As another example, to convert 50 cal/s to watts:

50 cal/s * (4.184 W) / 1 cal/s = 209.2 W

In general, to convert a power P in calories/sec to watts, use:

Watts = P (cal/s) * 4.184 W / 1 cal/s

Examples of converting calories to watts

Power (cal/s) Conversion to W
5 cal/s 5 * 4.184 = 20.92 W
20 cal/s 20 * 4.184 = 83.68 W
100 cal/s 100 * 4.184 = 418.4 W

Converting Calories to watt-hours

When dealing with energy consumption over time, it can also be useful to convert Calories (food energy) to watt-hours (electrical energy).

A watt-hour (Wh) is equal to the energy delivered by a power of 1 watt for 1 hour. Since 1 Wh = 1 W * 1 h = 3600 J, we can derive the following conversion:

1 Calorie = 4.184 J

1 Wh = 3600 J


1 Calorie = 1 Wh/860

Or conversely:

1 Wh = 860 Calories

So the conversion factors are:

  • 1 Calorie = 0.001163 Wh
  • 1 Wh = 860 Calories

This allows us to convert food energy in Calories to electrical energy in watt-hours. For example:

A 300 Calorie food item contains:

300 Calories * (0.001163 Wh/Cal) = 0.3489 Wh

So 300 Calories is equivalent to 0.3489 watt-hours.

Practical examples of watt and calorie conversions

Nutrition facts label

Nutrition facts labels on food packages typically list the energy content in Calories (per serving). To convert this to more familiar units of power, you can use the watt-calorie conversions:

For example, a granola bar with 210 Calories per serving would provide energy equivalent to:

210 Calories * (4.184 W/Cal) = 878 W

So if you ate the entire granola bar in 1 second, it would provide 878 W of power!

Power rating of appliances

The power rating of appliances and devices is usually listed in watts. This specifies how much energy the appliance consumes per second of operation. You can convert the wattage to Calories/sec to understand the equivalent food energy required:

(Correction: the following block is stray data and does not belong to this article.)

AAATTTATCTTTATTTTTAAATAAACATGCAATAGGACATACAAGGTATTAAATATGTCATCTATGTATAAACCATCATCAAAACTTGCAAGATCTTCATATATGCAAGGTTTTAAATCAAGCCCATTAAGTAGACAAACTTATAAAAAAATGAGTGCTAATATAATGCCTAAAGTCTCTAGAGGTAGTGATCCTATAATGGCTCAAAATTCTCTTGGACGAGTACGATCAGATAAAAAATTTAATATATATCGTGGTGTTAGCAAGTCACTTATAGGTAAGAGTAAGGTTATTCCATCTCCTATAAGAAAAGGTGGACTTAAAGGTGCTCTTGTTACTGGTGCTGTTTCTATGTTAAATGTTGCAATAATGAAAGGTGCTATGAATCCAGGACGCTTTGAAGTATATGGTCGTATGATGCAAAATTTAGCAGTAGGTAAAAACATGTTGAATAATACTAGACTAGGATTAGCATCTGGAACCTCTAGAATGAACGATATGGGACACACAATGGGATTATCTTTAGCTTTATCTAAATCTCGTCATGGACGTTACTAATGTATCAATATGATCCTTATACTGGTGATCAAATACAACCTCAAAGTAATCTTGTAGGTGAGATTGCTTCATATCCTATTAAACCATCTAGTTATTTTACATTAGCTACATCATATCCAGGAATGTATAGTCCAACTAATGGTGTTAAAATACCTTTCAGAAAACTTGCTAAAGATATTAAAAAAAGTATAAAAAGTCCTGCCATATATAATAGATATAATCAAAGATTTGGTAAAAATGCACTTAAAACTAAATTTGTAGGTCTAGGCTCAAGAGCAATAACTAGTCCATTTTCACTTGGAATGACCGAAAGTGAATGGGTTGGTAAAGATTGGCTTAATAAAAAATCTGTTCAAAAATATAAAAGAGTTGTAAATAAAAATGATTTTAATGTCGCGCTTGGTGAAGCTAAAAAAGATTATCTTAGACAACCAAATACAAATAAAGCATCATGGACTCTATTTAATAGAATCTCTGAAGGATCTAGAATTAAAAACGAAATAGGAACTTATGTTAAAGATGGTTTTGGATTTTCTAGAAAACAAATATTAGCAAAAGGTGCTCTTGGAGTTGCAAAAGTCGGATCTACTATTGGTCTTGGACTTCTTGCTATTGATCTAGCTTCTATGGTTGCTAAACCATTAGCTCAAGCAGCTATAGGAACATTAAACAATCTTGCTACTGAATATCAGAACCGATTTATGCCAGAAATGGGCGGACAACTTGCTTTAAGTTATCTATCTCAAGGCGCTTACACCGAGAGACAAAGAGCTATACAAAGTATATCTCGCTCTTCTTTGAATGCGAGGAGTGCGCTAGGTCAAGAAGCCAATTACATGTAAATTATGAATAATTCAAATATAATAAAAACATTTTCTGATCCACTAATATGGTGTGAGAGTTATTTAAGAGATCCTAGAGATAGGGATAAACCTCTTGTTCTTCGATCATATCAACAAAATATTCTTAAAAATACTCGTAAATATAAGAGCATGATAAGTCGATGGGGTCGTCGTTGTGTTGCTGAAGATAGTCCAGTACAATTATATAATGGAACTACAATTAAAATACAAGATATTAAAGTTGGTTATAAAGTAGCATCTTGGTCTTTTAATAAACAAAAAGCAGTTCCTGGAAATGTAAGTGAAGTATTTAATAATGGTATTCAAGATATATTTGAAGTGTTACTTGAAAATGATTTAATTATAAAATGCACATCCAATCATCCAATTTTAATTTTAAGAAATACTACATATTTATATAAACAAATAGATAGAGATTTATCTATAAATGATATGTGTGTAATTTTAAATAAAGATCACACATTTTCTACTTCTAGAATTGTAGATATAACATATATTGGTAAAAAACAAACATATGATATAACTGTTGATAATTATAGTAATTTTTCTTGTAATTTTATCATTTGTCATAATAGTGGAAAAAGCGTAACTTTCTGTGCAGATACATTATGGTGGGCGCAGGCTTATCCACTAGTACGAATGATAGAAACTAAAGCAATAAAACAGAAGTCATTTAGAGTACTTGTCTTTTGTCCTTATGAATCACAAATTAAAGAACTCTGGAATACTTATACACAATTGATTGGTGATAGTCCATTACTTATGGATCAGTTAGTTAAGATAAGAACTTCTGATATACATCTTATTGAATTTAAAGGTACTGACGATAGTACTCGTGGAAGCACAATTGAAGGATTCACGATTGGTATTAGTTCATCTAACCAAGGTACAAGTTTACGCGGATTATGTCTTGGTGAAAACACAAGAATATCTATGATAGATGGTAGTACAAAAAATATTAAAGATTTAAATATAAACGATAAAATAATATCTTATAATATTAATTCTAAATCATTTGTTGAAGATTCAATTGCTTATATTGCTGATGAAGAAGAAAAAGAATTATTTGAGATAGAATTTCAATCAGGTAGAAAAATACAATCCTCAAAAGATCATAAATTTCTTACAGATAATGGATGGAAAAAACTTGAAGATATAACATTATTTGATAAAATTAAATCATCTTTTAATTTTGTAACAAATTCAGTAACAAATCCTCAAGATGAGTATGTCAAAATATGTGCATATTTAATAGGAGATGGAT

For example, a typical laptop computer may be rated at 45 W. Converting this:

45 W * (0.2388 Cal/s)/1 W = 10.75 Cal/s

So to power your 45 W laptop, you would need to burn food energy at a rate of 10.75 Calories per second.

Daily energy requirement

Your daily Calorie intake represents the food energy you need to power all of your body’s activities in a day. Suppose your required daily intake is 2000 Calories. We can convert this to watt-hours to understand your daily energy requirement:

2000 Calories * (0.001163 Wh/Cal) = 2.326 Wh

So your daily energy requirement is about 2.326 watt-hours. This is the amount of electrical energy needed to power a 1 watt device for 2.326 hours.


In summary, watts and calories are both units of power and energy that can be converted using the following relationships:

  • 1 W = 0.2388 cal/s
  • 1 cal/s = 4.184 W
  • 1 Calorie = 0.001163 Wh
  • 1 Wh = 860 Calories

These conversions allow you to determine the equivalent watts or calories for a given power. Understanding these conversions allows you to compare power and energy usage across different systems and applications. The calculations provide insight into the meaning of power and energy units in real world contexts.